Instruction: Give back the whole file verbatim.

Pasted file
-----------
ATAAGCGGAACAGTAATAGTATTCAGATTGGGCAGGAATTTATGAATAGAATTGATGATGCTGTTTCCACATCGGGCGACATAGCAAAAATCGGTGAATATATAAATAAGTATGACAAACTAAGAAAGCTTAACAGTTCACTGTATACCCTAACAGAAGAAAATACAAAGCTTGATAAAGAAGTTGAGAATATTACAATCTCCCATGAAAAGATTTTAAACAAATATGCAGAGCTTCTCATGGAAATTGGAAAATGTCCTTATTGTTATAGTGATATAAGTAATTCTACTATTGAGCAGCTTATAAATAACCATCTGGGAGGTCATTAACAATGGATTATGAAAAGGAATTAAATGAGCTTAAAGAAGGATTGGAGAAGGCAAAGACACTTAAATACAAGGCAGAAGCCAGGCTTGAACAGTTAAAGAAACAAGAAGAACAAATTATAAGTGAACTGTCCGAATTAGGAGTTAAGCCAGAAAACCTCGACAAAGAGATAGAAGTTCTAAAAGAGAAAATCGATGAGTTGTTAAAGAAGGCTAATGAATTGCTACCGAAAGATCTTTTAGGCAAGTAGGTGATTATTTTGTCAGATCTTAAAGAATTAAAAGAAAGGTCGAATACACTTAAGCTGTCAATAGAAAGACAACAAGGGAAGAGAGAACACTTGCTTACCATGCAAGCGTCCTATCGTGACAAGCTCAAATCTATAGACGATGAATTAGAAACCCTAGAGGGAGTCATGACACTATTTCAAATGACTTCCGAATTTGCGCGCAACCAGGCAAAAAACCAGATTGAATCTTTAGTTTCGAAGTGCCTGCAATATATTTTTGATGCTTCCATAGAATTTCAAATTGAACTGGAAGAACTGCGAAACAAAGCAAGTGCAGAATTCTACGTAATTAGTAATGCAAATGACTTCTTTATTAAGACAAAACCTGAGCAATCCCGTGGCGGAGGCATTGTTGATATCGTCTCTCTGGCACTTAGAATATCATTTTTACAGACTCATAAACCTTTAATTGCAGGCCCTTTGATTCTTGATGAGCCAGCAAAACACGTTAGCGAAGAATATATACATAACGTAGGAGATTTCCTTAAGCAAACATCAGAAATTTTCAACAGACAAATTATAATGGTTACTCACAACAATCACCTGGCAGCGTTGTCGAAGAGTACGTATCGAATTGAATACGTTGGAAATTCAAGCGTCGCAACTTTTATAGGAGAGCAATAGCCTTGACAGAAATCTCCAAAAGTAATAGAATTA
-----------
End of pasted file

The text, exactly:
ATAAGCGGAACAGTAATAGTATTCAGATTGGGCAGGAATTTATGAATAGAATTGATGATGCTGTTTCCACATCGGGCGACATAGCAAAAATCGGTGAATATATAAATAAGTATGACAAACTAAGAAAGCTTAACAGTTCACTGTATACCCTAACAGAAGAAAATACAAAGCTTGATAAAGAAGTTGAGAATATTACAATCTCCCATGAAAAGATTTTAAACAAATATGCAGAGCTTCTCATGGAAATTGGAAAATGTCCTTATTGTTATAGTGATATAAGTAATTCTACTATTGAGCAGCTTATAAATAACCATCTGGGAGGTCATTAACAATGGATTATGAAAAGGAATTAAATGAGCTTAAAGAAGGATTGGAGAAGGCAAAGACACTTAAATACAAGGCAGAAGCCAGGCTTGAACAGTTAAAGAAACAAGAAGAACAAATTATAAGTGAACTGTCCGAATTAGGAGTTAAGCCAGAAAACCTCGACAAAGAGATAGAAGTTCTAAAAGAGAAAATCGATGAGTTGTTAAAGAAGGCTAATGAATTGCTACCGAAAGATCTTTTAGGCAAGTAGGTGATTATTTTGTCAGATCTTAAAGAATTAAAAGAAAGGTCGAATACACTTAAGCTGTCAATAGAAAGACAACAAGGGAAGAGAGAACACTTGCTTACCATGCAAGCGTCCTATCGTGACAAGCTCAAATCTATAGACGATGAATTAGAAACCCTAGAGGGAGTCATGACACTATTTCAAATGACTTCCGAATTTGCGCGCAACCAGGCAAAAAACCAGATTGAATCTTTAGTTTCGAAGTGCCTGCAATATATTTTTGATGCTTCCATAGAATTTCAAATTGAACTGGAAGAACTGCGAAACAAAGCAAGTGCAGAATTCTACGTAATTAGTAATGCAAATGACTTCTTTATTAAGACAAAACCTGAGCAATCCCGTGGCGGAGGCATTGTTGATATCGTCTCTCTGGCACTTAGAATATCATTTTTACAGACTCATAAACCTTTAATTGCAGGCCCTTTGATTCTTGATGAGCCAGCAAAACACGTTAGCGAAGAATATATACATAACGTAGGAGATTTCCTTAAGCAAACATCAGAAATTTTCAACAGACAAATTATAATGGTTACTCACAACAATCACCTGGCAGCGTTGTCGAAGAGTACGTATCGAATTGAATACGTTGGAAATTCAAGCGTCGCAACTTTTATAGGAGAGCAATAGCCTTGACAGAAATCTCCAAAAGTAATAGAATTA